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Fans of Abbas Kiarostami who have been wondering when they'll be able to see Five (2003)—his 74-minute, five- part experimental film without dialogue, all shot on the seashore while he was scripting Jafar Panahi's Crimson Gold—should know that it's recently come out in France on a well-produced DVD released by MK2 and readily available from French Amazon for just under 28 Euros. (Like other overseas DVDs, it's playable on any multiregional DVD player, which includes a surprising number of stateside computers.) Apparently part of the reason for the long delay was Kiarostami's slowness in producing a "making of" documentary, though what he's finally come up with—his hour-long About Five, completed in late 2005, available with English subtitles on the same DVD—is quite fascinating. Responding to pertinent questions put to him by English critic and programmer Geoff Andrew, he views his own work with a lot of refreshing as well as helpful candor.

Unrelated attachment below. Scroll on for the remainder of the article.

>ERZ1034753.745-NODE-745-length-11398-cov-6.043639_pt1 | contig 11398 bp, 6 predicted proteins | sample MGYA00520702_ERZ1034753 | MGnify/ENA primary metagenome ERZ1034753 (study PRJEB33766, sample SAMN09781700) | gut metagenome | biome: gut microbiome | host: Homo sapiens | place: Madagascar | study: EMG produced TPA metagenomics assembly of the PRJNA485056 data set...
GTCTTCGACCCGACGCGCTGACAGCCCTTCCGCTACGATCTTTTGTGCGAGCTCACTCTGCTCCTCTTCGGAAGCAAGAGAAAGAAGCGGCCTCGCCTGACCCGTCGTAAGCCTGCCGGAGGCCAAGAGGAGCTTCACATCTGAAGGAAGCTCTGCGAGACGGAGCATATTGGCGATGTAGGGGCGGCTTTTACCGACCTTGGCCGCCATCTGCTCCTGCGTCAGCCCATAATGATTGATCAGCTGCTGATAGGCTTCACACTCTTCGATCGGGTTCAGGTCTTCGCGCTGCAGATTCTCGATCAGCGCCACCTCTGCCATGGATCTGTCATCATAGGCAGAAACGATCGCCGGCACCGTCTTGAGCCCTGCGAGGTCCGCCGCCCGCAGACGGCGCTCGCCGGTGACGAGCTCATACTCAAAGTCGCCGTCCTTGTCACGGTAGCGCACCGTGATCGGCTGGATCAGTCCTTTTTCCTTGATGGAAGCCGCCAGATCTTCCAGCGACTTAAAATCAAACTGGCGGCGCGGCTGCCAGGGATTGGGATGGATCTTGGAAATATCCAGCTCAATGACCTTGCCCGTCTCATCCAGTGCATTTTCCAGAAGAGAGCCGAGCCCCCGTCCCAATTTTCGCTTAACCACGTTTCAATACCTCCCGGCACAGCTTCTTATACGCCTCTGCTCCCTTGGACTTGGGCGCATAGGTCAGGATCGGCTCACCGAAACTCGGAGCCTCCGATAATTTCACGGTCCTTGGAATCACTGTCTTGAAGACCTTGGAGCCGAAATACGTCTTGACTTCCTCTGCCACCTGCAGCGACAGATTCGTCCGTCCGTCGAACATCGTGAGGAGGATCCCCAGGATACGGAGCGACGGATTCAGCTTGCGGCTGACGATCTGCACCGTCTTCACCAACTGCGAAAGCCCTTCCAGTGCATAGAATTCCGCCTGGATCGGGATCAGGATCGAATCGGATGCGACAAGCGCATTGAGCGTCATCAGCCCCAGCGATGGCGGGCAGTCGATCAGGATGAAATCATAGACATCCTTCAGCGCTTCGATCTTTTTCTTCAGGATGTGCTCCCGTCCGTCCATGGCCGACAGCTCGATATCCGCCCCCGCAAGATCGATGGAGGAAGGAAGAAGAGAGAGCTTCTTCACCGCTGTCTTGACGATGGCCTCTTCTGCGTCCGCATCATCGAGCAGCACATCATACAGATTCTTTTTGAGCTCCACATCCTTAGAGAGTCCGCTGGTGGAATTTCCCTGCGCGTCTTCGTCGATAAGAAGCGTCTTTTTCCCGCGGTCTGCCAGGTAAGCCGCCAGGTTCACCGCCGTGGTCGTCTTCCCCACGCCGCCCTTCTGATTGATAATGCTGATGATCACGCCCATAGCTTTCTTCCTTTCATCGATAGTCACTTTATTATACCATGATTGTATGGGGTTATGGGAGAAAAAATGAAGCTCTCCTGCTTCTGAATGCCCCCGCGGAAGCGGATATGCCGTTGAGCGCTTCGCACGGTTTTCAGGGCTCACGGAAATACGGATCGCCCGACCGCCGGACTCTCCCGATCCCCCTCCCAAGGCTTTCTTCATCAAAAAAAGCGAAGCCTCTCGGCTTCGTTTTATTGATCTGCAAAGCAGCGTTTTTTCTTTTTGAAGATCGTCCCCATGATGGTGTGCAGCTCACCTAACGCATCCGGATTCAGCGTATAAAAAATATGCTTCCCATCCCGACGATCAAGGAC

Much as the French DVD of The Wind Will Carry Us, also released by MK2 (and somewhat cheaper, even though it's a two-disc set), includes a couple of mind-boggling Japanese documentaries (also with English subtitles) that have done much to enhance my appreciation of one of Kiarostami's greatest films, his own account of his more modest Five is no less full of surprising revelations about the elaborate artifice that lurks behind most of his seeming causalness and off-handed methods as a filmmaker. And his remarks about what he regards as ideal viewers and viewing situations may also raise a few eyebrows. Not only does he approve of viewers falling asleep while watching Five and say so without the slightest trace of irony, he also recommends comfortable armchairs. So a DVD player at home with good speakers and a reasonable-sized screen is a much more ideal setting than any art museum—which is lamentably where this film has mainly been shown, when it's been showing at all. It still hasn't surfaced in Chicago in any form. But now it's accessible to anyone who bothers to order it, as I just did. And I hasten to add that under the right conditions, it's an immensely pleasurable experience, even if one stays awake. I actually prefer it to his 10--and About Five is better than his Ten on 10.